South Africa's rand traded weaker against the dollar early on Monday after the Federal Reserve's vice chairman suggested over the weekend that the United States may raise rates in September.
At 0630 GMT the rand eased 0.14 percent to 13.3275 per dollar, extending losses to a third straight session following a modest recovery from last week's all-time low.
The unit collapsed to 14.00 versus the greenback last Monday on the back of a global stocks sell-off triggered by concerns over China's slowing economy as well as the timing of rate hike in the U.S.
"The week ahead could be telling for the S.A. currency as market players turn their gaze away from China and back to U.S. Fed," analysts at NKC African Economics said in a note.
The Federal Reserve's vice chairman said on Saturday inflation was likely to rebound as pressure from the dollar faded, allowing the bank to raise interest rates gradually.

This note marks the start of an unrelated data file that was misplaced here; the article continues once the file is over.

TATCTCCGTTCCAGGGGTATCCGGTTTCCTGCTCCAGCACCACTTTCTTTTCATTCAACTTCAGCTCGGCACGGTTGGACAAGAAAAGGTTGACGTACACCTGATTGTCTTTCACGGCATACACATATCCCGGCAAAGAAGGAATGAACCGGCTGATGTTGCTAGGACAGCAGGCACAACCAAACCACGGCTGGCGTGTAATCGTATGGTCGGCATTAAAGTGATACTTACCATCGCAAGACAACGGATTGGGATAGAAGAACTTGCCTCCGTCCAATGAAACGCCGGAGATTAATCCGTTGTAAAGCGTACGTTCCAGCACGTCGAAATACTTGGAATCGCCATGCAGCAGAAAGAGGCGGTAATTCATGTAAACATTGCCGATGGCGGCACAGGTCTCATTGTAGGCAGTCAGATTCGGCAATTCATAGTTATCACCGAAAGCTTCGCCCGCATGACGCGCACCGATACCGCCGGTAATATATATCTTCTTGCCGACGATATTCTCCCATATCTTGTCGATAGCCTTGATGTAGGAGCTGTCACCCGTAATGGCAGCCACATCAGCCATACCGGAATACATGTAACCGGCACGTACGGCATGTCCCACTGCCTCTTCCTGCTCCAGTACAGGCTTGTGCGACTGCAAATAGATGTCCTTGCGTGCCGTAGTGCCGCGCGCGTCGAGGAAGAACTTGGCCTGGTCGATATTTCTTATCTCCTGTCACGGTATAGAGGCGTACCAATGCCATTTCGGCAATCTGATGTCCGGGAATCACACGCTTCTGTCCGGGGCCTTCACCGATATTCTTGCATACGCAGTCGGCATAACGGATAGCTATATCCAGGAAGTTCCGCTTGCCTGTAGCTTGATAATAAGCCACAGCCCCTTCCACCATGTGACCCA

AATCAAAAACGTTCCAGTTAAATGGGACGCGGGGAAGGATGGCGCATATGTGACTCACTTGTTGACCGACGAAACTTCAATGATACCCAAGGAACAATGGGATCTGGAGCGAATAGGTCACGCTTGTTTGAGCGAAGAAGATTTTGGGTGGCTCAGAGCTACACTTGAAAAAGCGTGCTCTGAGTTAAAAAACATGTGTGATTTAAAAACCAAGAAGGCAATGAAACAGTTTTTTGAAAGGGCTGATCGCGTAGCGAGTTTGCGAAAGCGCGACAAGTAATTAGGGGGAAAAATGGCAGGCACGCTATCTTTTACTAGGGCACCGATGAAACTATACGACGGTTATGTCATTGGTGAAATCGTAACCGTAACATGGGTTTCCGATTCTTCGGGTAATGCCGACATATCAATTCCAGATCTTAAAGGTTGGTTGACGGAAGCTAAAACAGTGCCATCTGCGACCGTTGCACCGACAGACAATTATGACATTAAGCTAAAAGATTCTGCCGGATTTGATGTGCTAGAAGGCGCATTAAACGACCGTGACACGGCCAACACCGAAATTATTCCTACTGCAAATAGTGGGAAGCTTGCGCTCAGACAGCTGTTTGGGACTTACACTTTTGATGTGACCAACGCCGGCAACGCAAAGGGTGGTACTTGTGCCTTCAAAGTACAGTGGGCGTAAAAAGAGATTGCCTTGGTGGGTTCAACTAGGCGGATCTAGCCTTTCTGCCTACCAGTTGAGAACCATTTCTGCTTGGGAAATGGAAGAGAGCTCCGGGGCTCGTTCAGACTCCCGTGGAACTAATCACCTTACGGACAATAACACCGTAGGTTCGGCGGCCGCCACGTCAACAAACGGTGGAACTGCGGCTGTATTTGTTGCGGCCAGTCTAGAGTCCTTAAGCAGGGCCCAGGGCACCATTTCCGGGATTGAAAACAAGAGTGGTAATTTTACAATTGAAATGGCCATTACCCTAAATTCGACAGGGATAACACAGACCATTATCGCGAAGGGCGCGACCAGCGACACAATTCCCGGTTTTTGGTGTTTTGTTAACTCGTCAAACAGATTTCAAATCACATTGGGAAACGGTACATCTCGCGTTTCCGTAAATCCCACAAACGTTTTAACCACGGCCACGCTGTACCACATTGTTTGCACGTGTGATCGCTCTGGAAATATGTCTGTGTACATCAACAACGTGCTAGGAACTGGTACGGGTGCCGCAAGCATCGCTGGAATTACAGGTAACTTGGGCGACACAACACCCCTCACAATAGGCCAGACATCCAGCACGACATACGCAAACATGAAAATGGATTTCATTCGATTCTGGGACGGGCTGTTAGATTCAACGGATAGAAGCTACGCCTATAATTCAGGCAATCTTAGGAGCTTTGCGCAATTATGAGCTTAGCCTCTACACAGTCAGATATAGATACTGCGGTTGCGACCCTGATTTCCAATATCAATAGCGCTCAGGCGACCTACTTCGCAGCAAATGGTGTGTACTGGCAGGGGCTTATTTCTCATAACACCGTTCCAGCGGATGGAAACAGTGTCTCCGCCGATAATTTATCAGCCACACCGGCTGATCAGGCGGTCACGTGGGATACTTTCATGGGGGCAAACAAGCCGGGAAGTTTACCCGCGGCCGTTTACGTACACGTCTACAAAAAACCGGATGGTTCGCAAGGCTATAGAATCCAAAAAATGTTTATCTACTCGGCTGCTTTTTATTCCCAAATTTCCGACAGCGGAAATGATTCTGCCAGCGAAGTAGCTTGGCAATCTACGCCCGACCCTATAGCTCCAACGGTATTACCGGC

Concerns of a "taper tantrum", similar to 2013 when investors pulled out of emerging markets after the U.S. ended its massive bond-buying program, look set to keep currencies in those economies on the back foot, traders said.
A slew of data from the U.S. this week ending with employment numbers on Friday will be searched for clues on the Fed's next move.
Locally, trade data due later in the session is expected to provide opportunity to gauge South Africa's vulnerability to foreign portfolio outflows.
Yields on government bonds were higher in early trade, with the benchmark paper due in 2026 adding 2 basis points to 8.365 percent.